By Joel Connelly, March 11, 2015, Seattle PI
Environmentalists are using a court suit to pursue political goals and have no legal standing to block a lease that will base Shell’s Arctic oil drilling fleet at Terminal 5 on the Seattle waterfront, according to legal filings Wednesday by the Port of Seattle and Foss Maritime.
“The subject matter of this motion is the subject of intense political campaigning by the Plaintiffs, but such politics have no place in this courtroom,” the Port said in a legal filing with King County Superior Court.
As the firm servicing Shell’s fleet, which will drill for oil in waters of Alaska’s Chukchi Sea, Foss noted that its roots in Seattle go back 125 years.
“Foss entered into the Lease Agreement with the Port of Seattle intending to use Terminal 5 in a fashion that would comply with all applicable laws and regulations pertaining to the property,” said Foss’ brief.
Shell is planning to go back to Arctic waters this summer. The company has already invested an estimated $5.8 billion in leases and equipment. An initial 2012 drilling effort turned into a fiasco, culminating when Shell’s conical drilling ship Kulluk ran aground while being towed back to Puget Sound waters. The ship was later taken apart in China.
Opponents don’t want the oil giant here and don’t want any oil drilling in Arctic waters. They fear an accident in remote, ice-choked waters where gray whales feed and polar bears hunt seals. They also claim expansion of Big Oil’s drilling in Alaska fuels climate change.
The suit was filed last week by the Puget Soundkeeper Alliance, the Sierra Club, the Washington Environmental Council and the Seattle Audubon Society.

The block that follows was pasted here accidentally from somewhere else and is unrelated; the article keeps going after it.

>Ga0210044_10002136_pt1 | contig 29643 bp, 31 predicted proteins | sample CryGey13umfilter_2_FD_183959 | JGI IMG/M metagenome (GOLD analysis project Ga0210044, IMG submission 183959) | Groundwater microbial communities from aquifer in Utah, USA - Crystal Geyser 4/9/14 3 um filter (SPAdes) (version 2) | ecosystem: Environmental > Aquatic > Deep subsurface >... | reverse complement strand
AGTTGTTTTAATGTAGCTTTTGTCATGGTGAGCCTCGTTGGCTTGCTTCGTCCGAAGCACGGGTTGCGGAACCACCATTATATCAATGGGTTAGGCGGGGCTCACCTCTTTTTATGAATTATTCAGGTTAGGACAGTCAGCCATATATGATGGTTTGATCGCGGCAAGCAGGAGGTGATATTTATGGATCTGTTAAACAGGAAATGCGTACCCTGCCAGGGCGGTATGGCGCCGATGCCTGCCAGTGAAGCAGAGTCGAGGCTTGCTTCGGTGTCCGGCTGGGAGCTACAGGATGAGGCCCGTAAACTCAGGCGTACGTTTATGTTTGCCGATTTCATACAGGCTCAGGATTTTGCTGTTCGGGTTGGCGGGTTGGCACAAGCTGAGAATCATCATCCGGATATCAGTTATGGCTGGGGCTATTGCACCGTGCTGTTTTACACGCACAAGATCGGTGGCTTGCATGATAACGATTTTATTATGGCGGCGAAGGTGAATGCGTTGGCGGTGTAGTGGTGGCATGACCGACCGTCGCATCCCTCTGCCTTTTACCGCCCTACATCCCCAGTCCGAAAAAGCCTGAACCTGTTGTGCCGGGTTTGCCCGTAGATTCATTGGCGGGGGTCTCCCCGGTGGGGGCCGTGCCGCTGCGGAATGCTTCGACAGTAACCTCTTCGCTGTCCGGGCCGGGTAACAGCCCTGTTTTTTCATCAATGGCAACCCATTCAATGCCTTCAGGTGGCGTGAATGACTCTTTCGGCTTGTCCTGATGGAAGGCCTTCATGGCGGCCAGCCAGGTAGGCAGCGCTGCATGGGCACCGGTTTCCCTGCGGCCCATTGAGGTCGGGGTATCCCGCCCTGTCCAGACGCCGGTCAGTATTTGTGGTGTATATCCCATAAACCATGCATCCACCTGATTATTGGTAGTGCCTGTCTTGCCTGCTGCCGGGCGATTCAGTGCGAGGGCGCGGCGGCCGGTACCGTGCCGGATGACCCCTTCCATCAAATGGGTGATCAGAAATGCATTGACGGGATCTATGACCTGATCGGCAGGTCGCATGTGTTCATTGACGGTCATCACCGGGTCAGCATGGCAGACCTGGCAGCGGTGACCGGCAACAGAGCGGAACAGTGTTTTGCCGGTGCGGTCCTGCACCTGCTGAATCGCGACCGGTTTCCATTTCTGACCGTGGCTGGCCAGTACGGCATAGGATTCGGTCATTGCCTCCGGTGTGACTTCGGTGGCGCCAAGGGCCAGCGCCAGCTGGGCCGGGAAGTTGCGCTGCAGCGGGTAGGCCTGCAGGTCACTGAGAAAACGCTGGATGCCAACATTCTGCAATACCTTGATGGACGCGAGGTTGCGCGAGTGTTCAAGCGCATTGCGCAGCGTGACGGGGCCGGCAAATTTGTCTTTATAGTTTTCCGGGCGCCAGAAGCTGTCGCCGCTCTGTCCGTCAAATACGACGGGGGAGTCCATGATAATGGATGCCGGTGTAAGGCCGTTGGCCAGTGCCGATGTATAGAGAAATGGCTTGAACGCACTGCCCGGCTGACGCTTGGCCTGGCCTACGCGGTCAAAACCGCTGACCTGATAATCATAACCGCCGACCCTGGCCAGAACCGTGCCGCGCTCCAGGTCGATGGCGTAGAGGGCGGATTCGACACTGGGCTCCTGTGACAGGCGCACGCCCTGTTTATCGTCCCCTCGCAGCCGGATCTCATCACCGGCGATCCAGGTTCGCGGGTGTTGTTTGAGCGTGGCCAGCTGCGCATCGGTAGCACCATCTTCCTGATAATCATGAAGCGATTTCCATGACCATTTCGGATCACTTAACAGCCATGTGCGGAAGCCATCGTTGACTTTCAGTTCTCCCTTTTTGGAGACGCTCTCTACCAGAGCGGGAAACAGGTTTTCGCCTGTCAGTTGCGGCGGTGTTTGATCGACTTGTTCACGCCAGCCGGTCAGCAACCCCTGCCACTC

The groups allege that basing of Shell’s oil drilling fleet will fundamentally change uses of Terminal 5, and that the Port erred in deciding the lease was exempt from review under the state’s Environmental Policy Act.
Initial legal skirmishing is slated Friday before King County Superior Court Judge Mariane Spearman, chief civil judge of the court.
The environmental groups have cited the Shoreline Management Act to challenge the Shell-Foss lease. In response, the Port said Wednesday that there is “no private action to enforce” the shoreline law.
“Enforcement, if needed, will be handled by the City of Seattle or Department of Ecology,” the Port argued. It argued later that state law “does not delegate ANY enforcement authority to citizen groups or individuals.”
On Monday, Mayor Ed Murray told the city’s planning department to “review and investigate” whether hosting of the Shell drilling fleet is allowed under the Port’s current Shoreline Substantial Development Permit at Terminal 5.
The mayor’s actions, running parallel to the lawsuit, could throw a major monkey wrench into plans to base Shell’s drilling fleet. New and different permits could require extensive environmental review.
The Port of Seattle, in its court filing, said that environmental groups have not alleged any damages, or made the case that they own property that could be damaged by violations of the Shorelines Management Act.
“Plaintiffs have failed to plead any such facts, instead basing their motion on assertions about future events that have not happened …” the Port argued.
About 200 opponents of the Shell homeport showed up Tuesday at a Seattle Port Commission meeting. They spoke passionately, submitted letters and even broke into song.
The Port has shown no signs of backing off. The Shell-Foss lease means $28 million in income at a time when Terminal 5 is being retrofitted to handle larger container cargoes.
The commission has made the slightest of bows to its critics. It is due to take up a motion that tells Shell to be gone in two years, and promises a much longer window for public comment and environmental assessment of future lease deals.
Foss is a longstanding presence on the Seattle waterfront, its closeness to the Port underscored by its filings with the court.
“Foss has leased many facilities from the Port of Seattle and from other public entities, and Foss has abided by its agreements, as it will here,” said the company. “The Lease Agreement requires compliance with all applicable laws. Foss believes, and intends, that it will do so.”